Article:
The mapmaker and its publisher are not recorded in standard cartographical references, nor have we found the map in auction and other sales records. Peter Palmquist (Pioneer Photographers of the Far West, Stanford University Press, 2000, p. 349) provides information on the agent for sales of the map, William Kierski (b. ca. 1839):

Book, photograph, and engraving dealer, publisher; active Stockton, California, ca. 1856-ca. 1873).... The company was owned by William Kierski and his brother, John Siegfried Kierski. The brothers, both natives of Prussia, resided in New York before immigrating to California. By 1856 they were co-owners of the William Kierski book and stationery store at the corner of Levee and Eldorado Streets in Stockton. By 1861, they were operating as Kierski and Brother. In addition to selling books and photographs, they occasionally published maps, including Map of the City of Stockton and Environs, with Additions and Corrections to March 1861, by Duncan Beaumont.... Kierski and Brother continued in various locations in Stockton until at least 1873.

Kierski also sold musical instruments, Japanese tobacco, “fancy bound books,” Japanese goods, and a “New Map of Stockton” (see pp. 241-242 in Transactions of the California State Agricultural Society during the Year 1861, San Francisco: Benj. P. Avery, 1862). He was among the first officers of Congregation Ryhim Ahoovim and a member of the Stockton Knights of Pitias Lodge (pp. 350 & 363 in George H. Tinkham’s History of Stockton).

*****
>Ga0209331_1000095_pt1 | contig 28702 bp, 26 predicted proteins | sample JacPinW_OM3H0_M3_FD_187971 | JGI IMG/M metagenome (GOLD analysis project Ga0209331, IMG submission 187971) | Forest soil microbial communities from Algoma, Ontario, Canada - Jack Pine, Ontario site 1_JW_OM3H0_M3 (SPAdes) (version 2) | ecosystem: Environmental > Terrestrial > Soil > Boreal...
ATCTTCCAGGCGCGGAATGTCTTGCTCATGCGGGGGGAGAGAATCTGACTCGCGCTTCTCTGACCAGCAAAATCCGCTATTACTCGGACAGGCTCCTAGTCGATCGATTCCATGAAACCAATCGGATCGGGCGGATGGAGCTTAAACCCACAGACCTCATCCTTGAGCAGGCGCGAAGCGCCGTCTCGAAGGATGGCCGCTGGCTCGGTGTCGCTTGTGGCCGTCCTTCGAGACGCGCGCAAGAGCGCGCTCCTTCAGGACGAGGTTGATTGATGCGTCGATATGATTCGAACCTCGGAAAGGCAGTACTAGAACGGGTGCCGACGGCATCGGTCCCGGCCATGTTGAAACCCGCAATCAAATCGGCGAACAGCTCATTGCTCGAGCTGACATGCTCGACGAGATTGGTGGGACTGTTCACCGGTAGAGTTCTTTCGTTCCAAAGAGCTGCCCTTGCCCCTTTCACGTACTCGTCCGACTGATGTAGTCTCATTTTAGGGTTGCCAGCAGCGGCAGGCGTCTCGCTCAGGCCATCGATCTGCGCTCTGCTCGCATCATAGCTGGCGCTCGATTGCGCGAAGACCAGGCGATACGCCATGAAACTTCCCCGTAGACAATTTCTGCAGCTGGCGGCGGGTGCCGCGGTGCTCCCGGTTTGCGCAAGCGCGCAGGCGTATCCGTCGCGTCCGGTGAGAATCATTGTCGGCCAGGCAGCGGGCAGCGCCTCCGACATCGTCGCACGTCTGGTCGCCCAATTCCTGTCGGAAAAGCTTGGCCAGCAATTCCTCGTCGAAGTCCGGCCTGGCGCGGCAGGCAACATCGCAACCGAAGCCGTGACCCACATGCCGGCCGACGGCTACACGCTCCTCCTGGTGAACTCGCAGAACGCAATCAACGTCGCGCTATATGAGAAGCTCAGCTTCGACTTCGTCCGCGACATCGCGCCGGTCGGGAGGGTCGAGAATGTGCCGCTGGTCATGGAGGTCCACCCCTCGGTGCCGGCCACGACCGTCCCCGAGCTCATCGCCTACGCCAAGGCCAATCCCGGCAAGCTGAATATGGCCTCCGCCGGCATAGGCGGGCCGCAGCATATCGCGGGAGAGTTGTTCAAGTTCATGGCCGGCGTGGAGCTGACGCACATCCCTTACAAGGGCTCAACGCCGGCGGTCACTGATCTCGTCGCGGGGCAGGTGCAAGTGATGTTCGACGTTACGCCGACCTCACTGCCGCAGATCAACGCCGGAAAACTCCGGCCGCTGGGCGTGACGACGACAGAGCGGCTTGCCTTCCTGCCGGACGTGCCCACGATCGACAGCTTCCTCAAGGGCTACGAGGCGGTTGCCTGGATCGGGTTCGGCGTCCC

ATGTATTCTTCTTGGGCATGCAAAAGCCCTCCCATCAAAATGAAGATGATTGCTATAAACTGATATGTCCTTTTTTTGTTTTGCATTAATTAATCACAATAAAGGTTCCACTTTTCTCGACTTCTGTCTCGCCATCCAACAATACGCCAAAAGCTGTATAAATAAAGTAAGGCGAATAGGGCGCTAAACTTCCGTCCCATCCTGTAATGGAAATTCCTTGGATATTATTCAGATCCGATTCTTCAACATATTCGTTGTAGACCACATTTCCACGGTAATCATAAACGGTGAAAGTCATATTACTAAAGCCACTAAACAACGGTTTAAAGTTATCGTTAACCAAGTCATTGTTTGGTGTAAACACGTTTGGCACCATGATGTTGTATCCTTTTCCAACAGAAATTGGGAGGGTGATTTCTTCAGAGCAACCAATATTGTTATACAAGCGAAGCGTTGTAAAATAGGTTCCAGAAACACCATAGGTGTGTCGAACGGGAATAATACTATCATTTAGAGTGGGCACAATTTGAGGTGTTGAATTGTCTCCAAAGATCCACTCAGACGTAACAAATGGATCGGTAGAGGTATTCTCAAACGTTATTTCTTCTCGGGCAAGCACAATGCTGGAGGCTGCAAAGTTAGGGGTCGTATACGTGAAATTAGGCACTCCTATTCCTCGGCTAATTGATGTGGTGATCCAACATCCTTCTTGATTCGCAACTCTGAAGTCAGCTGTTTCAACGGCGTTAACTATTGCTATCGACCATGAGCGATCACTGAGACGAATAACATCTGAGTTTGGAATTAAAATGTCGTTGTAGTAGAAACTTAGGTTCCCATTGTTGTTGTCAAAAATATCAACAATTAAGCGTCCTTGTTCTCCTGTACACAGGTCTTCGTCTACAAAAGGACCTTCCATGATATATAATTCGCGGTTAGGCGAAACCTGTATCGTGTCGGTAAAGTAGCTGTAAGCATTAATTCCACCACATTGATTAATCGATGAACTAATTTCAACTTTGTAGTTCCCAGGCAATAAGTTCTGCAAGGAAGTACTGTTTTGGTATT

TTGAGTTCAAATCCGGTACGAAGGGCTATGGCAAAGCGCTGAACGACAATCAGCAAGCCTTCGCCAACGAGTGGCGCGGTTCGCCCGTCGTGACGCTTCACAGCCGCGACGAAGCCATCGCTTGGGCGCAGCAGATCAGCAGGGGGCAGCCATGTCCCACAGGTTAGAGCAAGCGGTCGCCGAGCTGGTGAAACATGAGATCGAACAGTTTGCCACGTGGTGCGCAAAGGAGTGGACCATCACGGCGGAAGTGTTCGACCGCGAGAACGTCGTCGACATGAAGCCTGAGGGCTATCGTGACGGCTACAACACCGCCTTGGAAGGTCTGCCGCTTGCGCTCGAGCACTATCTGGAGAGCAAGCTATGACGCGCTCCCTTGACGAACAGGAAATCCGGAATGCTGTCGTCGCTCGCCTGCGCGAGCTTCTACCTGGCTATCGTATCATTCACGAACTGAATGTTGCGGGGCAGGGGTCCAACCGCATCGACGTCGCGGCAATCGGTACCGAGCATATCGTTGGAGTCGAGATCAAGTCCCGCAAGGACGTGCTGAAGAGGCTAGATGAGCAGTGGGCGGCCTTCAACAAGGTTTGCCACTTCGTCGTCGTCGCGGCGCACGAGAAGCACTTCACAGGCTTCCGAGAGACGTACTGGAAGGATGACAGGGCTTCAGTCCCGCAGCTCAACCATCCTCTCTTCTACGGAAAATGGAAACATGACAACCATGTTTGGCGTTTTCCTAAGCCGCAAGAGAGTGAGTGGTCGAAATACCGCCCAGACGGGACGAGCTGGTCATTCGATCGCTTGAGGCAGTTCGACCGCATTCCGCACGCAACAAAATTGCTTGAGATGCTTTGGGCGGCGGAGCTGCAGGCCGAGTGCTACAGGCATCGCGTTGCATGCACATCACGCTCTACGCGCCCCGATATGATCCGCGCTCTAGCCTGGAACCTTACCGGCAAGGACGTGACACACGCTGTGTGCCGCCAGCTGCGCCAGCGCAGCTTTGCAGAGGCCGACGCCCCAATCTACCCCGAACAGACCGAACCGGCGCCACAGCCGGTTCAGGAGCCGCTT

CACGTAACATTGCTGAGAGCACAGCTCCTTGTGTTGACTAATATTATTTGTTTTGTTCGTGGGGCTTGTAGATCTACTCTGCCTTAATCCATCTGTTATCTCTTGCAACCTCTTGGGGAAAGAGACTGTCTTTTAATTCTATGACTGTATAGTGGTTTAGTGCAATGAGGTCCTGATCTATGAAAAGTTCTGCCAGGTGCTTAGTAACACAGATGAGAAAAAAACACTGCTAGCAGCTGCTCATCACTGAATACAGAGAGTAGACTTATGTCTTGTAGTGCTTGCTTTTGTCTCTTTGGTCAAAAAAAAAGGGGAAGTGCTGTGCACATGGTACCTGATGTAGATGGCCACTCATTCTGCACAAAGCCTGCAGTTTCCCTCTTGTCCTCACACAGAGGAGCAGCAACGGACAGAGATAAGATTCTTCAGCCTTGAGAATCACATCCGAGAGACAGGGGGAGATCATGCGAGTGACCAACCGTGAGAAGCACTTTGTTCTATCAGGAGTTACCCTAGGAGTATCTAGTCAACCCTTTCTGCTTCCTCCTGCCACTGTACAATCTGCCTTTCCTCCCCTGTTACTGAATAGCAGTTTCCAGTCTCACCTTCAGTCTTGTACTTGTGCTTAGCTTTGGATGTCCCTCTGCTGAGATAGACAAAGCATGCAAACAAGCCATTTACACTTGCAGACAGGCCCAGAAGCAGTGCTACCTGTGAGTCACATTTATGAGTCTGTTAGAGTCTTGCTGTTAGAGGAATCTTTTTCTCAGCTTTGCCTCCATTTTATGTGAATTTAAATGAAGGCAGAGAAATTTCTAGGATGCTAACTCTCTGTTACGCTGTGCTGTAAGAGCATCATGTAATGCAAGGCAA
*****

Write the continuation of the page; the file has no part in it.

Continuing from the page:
The delineator of the map, E. von Frankenberg, remains a mystery, although his name appears on other cartographic works in the Weber collection at Bancroft (e.g., undated ms. map of roads in Merced County and A.L. Bancroft’s 1874 Official Map of the County of Merced, California). As will be noted on the present map, a large tract of land housed the Stockton Insane Asylum, which was at the time the state asylum for all of California. We find this cryptic entry for E. von Frankenberg dated September 20, 1862:

AN INSANE BARON — A German Baron was brought up in the steamer of yesterday morning, and taken to the Insane Asylum. He has been an artillery officer in the Prussian service and named Baron Ewald Carl Stanislaus VON FRANKENBERG. He is of the impression that there are certain parties who are constantly aspersing his character, and although funds have been deposited with the Prussian Consul to pay his passage home, yet he will not leave willingly until he clears up the mystery of these unknown defamers.


Auction 23 Abstracts